Last week’s blog post was all about identifying hidden sources of lactose that could be unknowingly causing you digestive discomfort. Removing dairy from your diet isn’t easy, especially if these are some of your favourite foods (who doesn’t love a good sharp cheddar 😉 Not to worry! There are many great alternative products out there so you don’t have to feel like you are missing out. Since dairy products play a role in our overall health as the main sources of vitamin D and calcium, we want to make sure that we’re still getting enough of these important nutrients. Check out these tips below for a smooth transition to a dairy free life!

1. Get Enough!

You can still consume a healthy diet without dairy, just ensure you’re getting adequate amounts of calcium and vitamin D from alternative sources. The chart below gives the recommended amounts of vitamin D and calcium adults should be aiming to get each day.

Calcium Vitamin D
Adults 19-50 1000 mg 600 IU
Adults 51-70  1000 mg – 1200 mg 600 IU
Adults >70 1200 mg 800 IU

Calcium and Vitamin D have many important functions in our body, the main one being the prevention of osteoporosis. Osteoporosis is a bone disease that causes your bones to weaken, making you more susceptible to bone fractures. Consuming enough of both these nutrients decreases your risk of developing osteoporosis later on in life.

2. Include Non-dairy Sources of Calcium & Vitamin D in Your Diet

Dairy products are not the only places you can find Calcium and Vitamin D! Many other delicious and nutritious foods are packed with these nutrients. Trying to consume the foods listed below will help to meet your needs.

*** For more expert advice, talk to your dietitian about a custom diet that will help you get enough calcium for your needs.

Calcium

Spinach

Kale

Collards

Sardines & Anchovies

Tofu

-Beans (Navy & White)*

Salmon

Turnips (green)

* Not FODMAP friendly

Vitamin D

Egg Yolks

Salmon

White fish

Mackerel

 

3. Milk and Alternative Sources that are Low in Lactose

Those who are lactose intolerant may be able to tolerate dairy products with a low lactose load. Although each person’s tolerance to lactose is different, most people suffering from lactose intolerance can tolerate servings of food with less then 6 g of lactose at one time. You know your body, so monitor your symptoms while you are including low lactose foods. If you aren’t looking to completely eliminate lactose, consider the following milk products or try dairy foods that are labeled as “lactose free” – there are several brands of lactose free yogurt, milk, cottage cheese, hard cheese, and sour cream!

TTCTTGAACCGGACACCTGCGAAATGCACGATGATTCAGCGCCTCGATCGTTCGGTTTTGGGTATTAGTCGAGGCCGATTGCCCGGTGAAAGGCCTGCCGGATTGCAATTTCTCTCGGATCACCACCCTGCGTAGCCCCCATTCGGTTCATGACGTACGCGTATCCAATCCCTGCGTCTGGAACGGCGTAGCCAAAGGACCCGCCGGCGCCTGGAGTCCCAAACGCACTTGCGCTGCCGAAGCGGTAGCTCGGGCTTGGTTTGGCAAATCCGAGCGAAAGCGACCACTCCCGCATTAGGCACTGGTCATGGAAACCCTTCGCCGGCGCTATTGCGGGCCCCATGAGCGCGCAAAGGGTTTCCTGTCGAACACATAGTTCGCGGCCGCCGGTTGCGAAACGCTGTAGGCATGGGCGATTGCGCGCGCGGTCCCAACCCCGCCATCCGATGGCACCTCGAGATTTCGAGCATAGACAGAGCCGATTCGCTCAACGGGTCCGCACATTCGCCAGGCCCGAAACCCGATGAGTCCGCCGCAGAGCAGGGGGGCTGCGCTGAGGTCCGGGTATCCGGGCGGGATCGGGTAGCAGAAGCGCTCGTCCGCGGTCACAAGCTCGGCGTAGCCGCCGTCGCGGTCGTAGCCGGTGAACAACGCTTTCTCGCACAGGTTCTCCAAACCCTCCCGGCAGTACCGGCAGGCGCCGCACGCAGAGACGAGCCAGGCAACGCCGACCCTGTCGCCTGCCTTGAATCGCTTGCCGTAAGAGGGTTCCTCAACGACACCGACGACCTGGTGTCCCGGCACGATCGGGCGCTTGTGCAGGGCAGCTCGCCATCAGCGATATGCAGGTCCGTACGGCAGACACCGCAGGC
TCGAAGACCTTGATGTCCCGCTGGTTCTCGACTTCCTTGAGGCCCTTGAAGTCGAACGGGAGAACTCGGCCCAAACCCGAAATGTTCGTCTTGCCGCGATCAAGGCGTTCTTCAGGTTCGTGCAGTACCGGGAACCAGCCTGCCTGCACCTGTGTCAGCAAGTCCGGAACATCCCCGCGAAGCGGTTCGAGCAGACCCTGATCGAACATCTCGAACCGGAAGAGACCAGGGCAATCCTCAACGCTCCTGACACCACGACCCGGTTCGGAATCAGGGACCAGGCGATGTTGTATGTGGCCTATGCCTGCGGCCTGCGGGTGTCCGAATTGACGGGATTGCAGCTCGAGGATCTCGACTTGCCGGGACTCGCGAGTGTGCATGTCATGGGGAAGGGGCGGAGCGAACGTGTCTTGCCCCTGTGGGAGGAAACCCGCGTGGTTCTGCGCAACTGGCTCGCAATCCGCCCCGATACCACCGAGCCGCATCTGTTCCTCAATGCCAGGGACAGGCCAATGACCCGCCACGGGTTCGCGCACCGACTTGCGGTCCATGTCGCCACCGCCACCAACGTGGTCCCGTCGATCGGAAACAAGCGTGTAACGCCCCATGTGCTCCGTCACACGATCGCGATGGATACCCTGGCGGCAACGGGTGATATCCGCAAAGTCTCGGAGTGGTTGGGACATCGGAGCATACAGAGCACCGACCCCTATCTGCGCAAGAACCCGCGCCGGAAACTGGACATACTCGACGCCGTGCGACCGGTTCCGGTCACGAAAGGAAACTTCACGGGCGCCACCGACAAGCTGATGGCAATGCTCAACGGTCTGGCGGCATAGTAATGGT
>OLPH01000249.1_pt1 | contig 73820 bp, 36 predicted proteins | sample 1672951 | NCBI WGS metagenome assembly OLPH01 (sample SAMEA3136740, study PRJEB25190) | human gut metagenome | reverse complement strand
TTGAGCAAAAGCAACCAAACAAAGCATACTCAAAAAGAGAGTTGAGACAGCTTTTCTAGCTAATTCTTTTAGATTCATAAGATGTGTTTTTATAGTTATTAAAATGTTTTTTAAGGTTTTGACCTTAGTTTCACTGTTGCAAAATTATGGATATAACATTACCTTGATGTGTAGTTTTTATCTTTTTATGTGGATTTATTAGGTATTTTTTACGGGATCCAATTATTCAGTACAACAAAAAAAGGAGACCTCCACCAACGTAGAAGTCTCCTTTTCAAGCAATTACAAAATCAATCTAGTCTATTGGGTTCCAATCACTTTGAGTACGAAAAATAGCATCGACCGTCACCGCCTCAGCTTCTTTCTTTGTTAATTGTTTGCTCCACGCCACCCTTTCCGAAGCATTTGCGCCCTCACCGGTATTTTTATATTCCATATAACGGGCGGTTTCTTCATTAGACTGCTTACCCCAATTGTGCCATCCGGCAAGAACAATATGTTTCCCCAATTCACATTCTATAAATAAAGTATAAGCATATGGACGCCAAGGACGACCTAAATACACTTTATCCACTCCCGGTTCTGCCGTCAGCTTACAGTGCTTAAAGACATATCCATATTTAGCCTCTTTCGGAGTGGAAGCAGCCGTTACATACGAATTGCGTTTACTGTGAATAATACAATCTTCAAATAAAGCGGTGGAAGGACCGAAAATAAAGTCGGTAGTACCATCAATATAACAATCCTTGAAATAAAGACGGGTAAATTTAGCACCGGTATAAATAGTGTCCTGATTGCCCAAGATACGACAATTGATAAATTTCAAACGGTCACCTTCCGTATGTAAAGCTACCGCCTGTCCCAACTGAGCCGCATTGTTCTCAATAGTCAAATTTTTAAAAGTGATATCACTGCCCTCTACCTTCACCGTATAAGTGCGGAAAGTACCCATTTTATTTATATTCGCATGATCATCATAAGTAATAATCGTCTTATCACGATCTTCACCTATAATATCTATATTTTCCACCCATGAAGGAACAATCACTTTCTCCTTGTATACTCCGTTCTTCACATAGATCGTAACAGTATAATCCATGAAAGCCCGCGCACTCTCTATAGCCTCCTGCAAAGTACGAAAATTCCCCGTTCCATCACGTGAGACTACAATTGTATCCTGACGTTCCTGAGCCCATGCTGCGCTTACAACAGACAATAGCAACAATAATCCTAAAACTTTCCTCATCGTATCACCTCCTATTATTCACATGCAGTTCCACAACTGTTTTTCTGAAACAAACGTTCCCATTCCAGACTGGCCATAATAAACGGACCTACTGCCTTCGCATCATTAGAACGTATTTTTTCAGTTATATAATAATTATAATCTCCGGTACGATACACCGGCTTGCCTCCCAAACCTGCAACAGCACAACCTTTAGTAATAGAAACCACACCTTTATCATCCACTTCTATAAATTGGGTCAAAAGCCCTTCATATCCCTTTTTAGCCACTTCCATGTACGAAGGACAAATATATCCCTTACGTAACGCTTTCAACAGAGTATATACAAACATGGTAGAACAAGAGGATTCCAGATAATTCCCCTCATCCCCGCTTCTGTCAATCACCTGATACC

TIP: Eating small portions of lactose containing foods and consuming them with a large meal (high in fibre or fat) will help to decreases your symptoms.

Food Item Serving Size Lactose Load (g)
Yogurt (note: the cultures in yogurt help to digest lactose) 175 mL (3/4 cup) 6-8.5
Cottage cheese 125 mL (½ cup) 3
Sour cream 60 mL (1/4 cup) 2
Evaporated milk 15 mL (1 Tbsp) 1.5
Cream cheese 50 g (1½ oz) 1.5
Blue cheese 50 g (1½ oz) 1
Hard cheese (mozzarella, Swiss/Emmental, Parmesan, cheddar) 50 g (1½ oz) <1
Butter 5 g 0.1

4. Choosing a Dairy Free Milk Alternative

There are many different types of milk alternatives available such as a soy, rice, oat, hemp, potato, almond, or coconut beverages. Milk alternatives are very versatile and can be used anywhere you would use regular cow’s milk. I love almond milk with gluten free granola for breakfast, in my lattes, and I also for baking! With so many choices, how do you choose which product is best?  Well, here are some tips to help you do so:

  • Each product has it’s own unique flavour and texture. Try them out to see which one you like best!
  • If you’re following a Low FODMAP diet, beverages that are FODMAP friendly include almond, coconut, rice, hemp, potato and oat beverages.
  • Original or unsweetened options will have the most neutral flavour and are great for everyday use. Chocolate and vanilla options are great for an occasional treat but can contain a lot of added sugars and may contain some high FODMAP ingredients.
  • Shake the beverage before pouring for the smoothest consistency; things tend to settle to the bottom of the container!
  • Look for words like “fortified” or “enriched” with Vitamin D and Calcium.
  • Soy milk is the only alternative with a comparable protein content to cows milk. So if you are using another type of milk, make sure you include other sources of protein in your meal. **Soy milk made from soy protein is considered low FODMAP, but not the kind that’s made from soy beans.

Nutritional Comparison

Beverage (enriched; original flavour) Calories

(kcal)

Protein

(g)

Fat

(g)

Carbs

(g)

Sugar

(g)

Calcium

%DV

Vitamin D

%DV

Cow’s milk (1%)** 108 9 2.5 13 13 30% 45%
Soy 100 7 4 8 4 35% 25%
Hemp 100 4 6 8 6 30% 25%
Oat 130 4 2.5 24 19 35% 25%
Almond 50 1 2.5 6 5 30% 25%
Rice 120 1 2.5 24 10 30% 25%
Potato 70 0 0 20 2 30% 15%
Coconut 70 0 4.5 8 7 30% 30%

Designing a diet without dairy may be a challenge at first, but you’ll get it. Keep these tips in mind when making food product choices without lactose. Remember to keep your diet balanced and try to include all the good stuff your body needs.

 

Much Love & Good Eating,

Stephanie